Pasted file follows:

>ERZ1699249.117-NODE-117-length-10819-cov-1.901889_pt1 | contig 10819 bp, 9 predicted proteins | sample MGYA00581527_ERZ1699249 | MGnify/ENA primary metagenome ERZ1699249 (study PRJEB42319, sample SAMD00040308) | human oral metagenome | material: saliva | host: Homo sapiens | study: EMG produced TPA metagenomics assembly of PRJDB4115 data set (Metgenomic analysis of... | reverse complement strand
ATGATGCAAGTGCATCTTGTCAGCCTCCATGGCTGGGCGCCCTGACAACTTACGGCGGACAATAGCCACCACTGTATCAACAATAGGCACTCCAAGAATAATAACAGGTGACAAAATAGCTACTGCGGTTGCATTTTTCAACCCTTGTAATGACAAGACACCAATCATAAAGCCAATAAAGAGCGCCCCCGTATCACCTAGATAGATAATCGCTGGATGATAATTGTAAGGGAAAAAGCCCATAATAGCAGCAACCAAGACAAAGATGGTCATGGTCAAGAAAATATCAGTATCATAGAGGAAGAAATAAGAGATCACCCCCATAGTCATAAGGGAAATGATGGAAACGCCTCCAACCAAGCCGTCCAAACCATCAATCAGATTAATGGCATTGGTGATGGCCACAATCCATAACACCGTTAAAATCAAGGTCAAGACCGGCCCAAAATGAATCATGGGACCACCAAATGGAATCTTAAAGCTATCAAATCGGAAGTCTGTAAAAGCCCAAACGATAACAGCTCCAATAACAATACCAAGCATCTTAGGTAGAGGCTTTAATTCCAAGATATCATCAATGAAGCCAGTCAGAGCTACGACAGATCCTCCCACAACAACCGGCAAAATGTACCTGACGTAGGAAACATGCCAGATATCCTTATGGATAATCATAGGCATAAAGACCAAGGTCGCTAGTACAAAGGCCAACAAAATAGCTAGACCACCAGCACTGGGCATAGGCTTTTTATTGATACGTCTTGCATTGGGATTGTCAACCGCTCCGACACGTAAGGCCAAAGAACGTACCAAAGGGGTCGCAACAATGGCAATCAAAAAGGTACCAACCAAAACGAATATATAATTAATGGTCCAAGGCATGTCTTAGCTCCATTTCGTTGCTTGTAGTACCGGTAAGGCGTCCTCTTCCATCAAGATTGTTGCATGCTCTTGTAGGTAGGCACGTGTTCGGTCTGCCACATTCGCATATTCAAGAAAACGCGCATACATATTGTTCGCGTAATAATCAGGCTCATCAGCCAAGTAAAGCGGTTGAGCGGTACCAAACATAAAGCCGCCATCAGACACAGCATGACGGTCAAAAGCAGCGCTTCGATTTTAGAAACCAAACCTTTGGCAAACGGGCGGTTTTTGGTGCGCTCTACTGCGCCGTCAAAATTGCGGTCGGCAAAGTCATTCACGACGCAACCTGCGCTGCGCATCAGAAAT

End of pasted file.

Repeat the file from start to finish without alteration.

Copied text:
>ERZ1699249.117-NODE-117-length-10819-cov-1.901889_pt1 | contig 10819 bp, 9 predicted proteins | sample MGYA00581527_ERZ1699249 | MGnify/ENA primary metagenome ERZ1699249 (study PRJEB42319, sample SAMD00040308) | human oral metagenome | material: saliva | host: Homo sapiens | study: EMG produced TPA metagenomics assembly of PRJDB4115 data set (Metgenomic analysis of... | reverse complement strand
ATGATGCAAGTGCATCTTGTCAGCCTCCATGGCTGGGCGCCCTGACAACTTACGGCGGACAATAGCCACCACTGTATCAACAATAGGCACTCCAAGAATAATAACAGGTGACAAAATAGCTACTGCGGTTGCATTTTTCAACCCTTGTAATGACAAGACACCAATCATAAAGCCAATAAAGAGCGCCCCCGTATCACCTAGATAGATAATCGCTGGATGATAATTGTAAGGGAAAAAGCCCATAATAGCAGCAACCAAGACAAAGATGGTCATGGTCAAGAAAATATCAGTATCATAGAGGAAGAAATAAGAGATCACCCCCATAGTCATAAGGGAAATGATGGAAACGCCTCCAACCAAGCCGTCCAAACCATCAATCAGATTAATGGCATTGGTGATGGCCACAATCCATAACACCGTTAAAATCAAGGTCAAGACCGGCCCAAAATGAATCATGGGACCACCAAATGGAATCTTAAAGCTATCAAATCGGAAGTCTGTAAAAGCCCAAACGATAACAGCTCCAATAACAATACCAAGCATCTTAGGTAGAGGCTTTAATTCCAAGATATCATCAATGAAGCCAGTCAGAGCTACGACAGATCCTCCCACAACAACCGGCAAAATGTACCTGACGTAGGAAACATGCCAGATATCCTTATGGATAATCATAGGCATAAAGACCAAGGTCGCTAGTACAAAGGCCAACAAAATAGCTAGACCACCAGCACTGGGCATAGGCTTTTTATTGATACGTCTTGCATTGGGATTGTCAACCGCTCCGACACGTAAGGCCAAAGAACGTACCAAAGGGGTCGCAACAATGGCAATCAAAAAGGTACCAACCAAAACGAATATATAATTAATGGTCCAAGGCATGTCTTAGCTCCATTTCGTTGCTTGTAGTACCGGTAAGGCGTCCTCTTCCATCAAGATTGTTGCATGCTCTTGTAGGTAGGCACGTGTTCGGTCTGCCACATTCGCATATTCAAGAAAACGCGCATACATATTGTTCGCGTAATAATCAGGCTCATCAGCCAAGTAAAGCGGTTGAGCGGTACCAAACATAAAGCCGCCATCAGACACAGCATGACGGTCAAAAGCAGCGCTTCGATTTTAGAAACCAAACCTTTGGCAAACGGGCGGTTTTTGGTGCGCTCTACTGCGCCGTCAAAATTGCGGTCGGCAAAGTCATTCACGACGCAACCTGCGCTGCGCATCAGAAAT